Structured Learning Assistance (SLA) FAQs
What are "enhanced" courses?
Enhanced courses are designed to improve student success. These courses normally fall into one of two categories.
- Courses to help students remove academic deficiencies: Courses such as MATH 1010, MATH 1530, HIST 2010, and ENGL 1010 have been designed for those students who enter APSU with ACT/SAT scores, which formerly would have placed them in developmental courses that carried no university-level credit and, therefore, did not apply toward a degree. The lecture portion of the enhanced core courses are meant to be identical to the non-enhanced sections of the courses. Both meet 3 hours each week. In addition, students enrolled in enhanced courses must participate in a Structured Learning Assistance (SLA) lab two hours each week. This approach is approved under the TBR A-100 guidelines. By enrolling in enhanced sections of core courses, students complete their core requirements in Mathematics, History, or English while satisfying the TBR requirement to address academic deficiencies.
- Historically challenging courses: Some courses that have historically been challenging to students now offer enhanced sections of the course. These sections provide the same content, but they provide structured support to aid student success.
What is SLA?
SLA is an instructional model which links course content with structured support to facilitate student success in the classroom. SLA leaders, who conduct the SLA labs, attend class meetings. The SLA Leaders reinforce course content during the lab. They work regularly with the course instructor to tailor support to the needs of the students.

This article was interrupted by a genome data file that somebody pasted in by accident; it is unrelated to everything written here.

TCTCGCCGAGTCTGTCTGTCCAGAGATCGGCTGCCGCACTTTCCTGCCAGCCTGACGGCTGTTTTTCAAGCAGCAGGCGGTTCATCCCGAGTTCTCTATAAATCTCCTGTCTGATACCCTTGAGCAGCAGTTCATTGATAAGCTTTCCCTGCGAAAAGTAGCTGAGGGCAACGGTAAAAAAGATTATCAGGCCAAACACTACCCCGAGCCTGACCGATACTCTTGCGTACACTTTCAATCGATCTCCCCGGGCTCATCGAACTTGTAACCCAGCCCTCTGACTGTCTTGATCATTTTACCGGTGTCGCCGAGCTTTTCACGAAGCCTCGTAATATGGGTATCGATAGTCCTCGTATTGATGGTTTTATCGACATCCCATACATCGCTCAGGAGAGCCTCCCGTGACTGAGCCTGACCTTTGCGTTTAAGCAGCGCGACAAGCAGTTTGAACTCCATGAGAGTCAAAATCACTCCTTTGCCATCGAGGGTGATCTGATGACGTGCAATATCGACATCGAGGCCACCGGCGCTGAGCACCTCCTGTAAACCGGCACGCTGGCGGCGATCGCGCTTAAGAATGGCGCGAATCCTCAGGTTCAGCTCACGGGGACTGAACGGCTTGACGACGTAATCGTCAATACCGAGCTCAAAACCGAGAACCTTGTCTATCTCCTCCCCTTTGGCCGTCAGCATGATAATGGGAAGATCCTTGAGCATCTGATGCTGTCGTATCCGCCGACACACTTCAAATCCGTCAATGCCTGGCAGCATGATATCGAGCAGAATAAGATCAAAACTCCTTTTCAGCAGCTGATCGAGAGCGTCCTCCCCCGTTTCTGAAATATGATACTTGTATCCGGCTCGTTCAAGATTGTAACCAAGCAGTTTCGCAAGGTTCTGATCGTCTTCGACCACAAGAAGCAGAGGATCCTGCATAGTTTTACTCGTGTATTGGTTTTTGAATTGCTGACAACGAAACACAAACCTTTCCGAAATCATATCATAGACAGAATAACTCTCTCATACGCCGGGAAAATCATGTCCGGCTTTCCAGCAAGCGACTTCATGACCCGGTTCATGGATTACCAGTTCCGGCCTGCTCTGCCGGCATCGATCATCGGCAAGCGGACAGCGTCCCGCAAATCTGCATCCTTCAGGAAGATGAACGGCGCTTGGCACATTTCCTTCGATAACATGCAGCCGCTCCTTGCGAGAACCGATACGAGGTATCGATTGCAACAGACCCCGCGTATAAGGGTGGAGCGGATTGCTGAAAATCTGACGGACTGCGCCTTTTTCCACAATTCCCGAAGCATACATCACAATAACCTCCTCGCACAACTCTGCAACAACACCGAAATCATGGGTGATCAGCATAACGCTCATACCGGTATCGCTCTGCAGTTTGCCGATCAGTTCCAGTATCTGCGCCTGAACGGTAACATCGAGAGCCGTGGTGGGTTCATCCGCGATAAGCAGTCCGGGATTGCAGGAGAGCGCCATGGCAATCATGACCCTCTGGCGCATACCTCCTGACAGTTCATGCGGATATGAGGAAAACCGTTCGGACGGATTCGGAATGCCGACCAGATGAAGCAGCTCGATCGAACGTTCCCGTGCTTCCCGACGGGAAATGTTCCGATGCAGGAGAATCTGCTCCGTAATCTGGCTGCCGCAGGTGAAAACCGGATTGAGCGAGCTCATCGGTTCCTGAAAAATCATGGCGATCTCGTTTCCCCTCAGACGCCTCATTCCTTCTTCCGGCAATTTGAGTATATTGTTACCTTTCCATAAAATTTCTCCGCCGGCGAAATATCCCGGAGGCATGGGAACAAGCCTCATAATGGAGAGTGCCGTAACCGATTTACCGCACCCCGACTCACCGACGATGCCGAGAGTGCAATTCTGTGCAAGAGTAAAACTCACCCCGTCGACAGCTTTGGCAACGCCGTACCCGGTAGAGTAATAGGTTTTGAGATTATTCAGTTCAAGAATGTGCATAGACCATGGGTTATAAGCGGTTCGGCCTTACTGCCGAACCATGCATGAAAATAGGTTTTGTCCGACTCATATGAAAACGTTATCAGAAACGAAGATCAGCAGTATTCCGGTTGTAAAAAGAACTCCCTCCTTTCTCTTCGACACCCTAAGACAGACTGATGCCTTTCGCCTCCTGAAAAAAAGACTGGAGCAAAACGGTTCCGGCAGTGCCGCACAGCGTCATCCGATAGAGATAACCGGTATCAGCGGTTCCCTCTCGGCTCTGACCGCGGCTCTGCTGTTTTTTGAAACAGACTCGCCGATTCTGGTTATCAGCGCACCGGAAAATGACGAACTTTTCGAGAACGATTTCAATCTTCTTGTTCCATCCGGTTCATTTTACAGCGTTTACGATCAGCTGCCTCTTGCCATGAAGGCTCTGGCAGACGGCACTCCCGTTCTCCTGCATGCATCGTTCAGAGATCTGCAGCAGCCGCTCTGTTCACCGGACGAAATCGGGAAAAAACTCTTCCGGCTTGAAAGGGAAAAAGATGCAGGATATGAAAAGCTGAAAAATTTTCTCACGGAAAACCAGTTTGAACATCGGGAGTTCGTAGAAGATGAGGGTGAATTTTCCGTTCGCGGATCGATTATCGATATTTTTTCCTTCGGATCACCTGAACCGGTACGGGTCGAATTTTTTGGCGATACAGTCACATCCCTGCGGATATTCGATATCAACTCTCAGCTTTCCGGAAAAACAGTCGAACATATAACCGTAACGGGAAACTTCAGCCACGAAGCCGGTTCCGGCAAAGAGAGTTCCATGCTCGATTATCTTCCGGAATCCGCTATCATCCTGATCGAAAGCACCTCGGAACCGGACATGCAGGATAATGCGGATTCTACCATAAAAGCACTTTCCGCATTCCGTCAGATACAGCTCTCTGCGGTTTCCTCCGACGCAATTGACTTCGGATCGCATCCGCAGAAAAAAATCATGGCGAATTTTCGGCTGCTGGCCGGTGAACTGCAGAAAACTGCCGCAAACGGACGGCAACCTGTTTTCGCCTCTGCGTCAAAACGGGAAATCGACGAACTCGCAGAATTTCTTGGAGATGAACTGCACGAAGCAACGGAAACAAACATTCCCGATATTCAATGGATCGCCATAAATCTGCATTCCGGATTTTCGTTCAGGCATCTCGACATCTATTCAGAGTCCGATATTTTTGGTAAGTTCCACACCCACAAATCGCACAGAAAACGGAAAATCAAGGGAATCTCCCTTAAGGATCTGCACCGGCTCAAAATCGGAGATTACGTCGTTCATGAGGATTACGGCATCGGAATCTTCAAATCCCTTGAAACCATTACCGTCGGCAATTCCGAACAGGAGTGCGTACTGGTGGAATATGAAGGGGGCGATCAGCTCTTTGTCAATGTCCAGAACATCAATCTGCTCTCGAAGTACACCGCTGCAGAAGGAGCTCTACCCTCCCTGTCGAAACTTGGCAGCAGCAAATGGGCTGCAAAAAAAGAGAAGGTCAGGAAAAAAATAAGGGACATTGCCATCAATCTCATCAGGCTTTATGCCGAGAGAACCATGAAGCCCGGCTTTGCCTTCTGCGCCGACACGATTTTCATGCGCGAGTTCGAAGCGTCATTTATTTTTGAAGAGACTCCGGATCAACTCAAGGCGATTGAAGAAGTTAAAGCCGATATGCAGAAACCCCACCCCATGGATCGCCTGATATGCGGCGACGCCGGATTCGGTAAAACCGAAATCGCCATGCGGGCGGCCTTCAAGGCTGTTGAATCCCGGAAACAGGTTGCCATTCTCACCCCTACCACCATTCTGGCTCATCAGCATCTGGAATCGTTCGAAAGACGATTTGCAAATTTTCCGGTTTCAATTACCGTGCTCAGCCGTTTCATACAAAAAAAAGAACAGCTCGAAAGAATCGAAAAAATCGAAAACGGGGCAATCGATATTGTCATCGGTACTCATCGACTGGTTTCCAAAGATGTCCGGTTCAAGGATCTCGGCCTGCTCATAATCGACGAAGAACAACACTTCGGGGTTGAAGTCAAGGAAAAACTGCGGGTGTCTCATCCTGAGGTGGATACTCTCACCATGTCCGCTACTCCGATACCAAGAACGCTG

Who should enroll in SLA-supported Courses?
- Students with the following ACT, SAT, or ACCUPLACER scores in Mathematics, Reading, and English must enroll in enhanced sections of Mathematics, History, and/or.
Algebra: less than 97
MATH 1010E or 1530E
Writing: less than 92
Reading: less than 90
- Students who are enrolling in courses which offer enhanced sections should consult with their advisor to determine if the enhanced version of the course might be the best choice for them.
Do students have to pay extra for SLA?
Students pay the same tuition for enhanced courses as they would for non-enhanced courses. They also pay a small fee to cover the cost of the labs.
What benefits do enhanced courses offer the students?
- For students with academic deficiencies: Enhanced courses reduce the time spent in earning a degree. Students remove deficiencies and complete core course requirements at the same time by participating in 3 hours of lecture and in 2 hours of SLA workshop, each week, for one semester. Previously, students were required to take at least 3-6 hours of non-university level course work before enrolling in core Mathematics, History and English courses.
- Reduces the tuition cost to students: Students no longer pay tuition for courses that do not apply toward graduation. They pay only the tuition for the core class.
- Increases opportunities for success: SLA supports course instruction with individualized instruction and group activities led by an SLA leader, which maximizes the opportunities for students to understand all course concepts and to achieve course objectives.
What happens in SLA labs?
- Student engagement with course concepts.
- Instruction on learning styles and study skills that apply to the course.
- Instructor-led and computer-based instruction on prerequisite competencies.
- Additional writing activities accompanied by peer review.
- Instruction on test-taking strategies.
- Test reviews.
Who is the SLA Leader?
- The SLA Leader is the person responsible for conducting the labs that are linked to enhanced courses.
- The SLA Leader has demonstrated academic success in the supported course and has been recommended by departmental faculty for this role.
- The leader receives training each semester on how to conduct labs.
- The SLA Leader attends each class meeting of the supported course and meets with the professor on a regular basis to discuss lab content.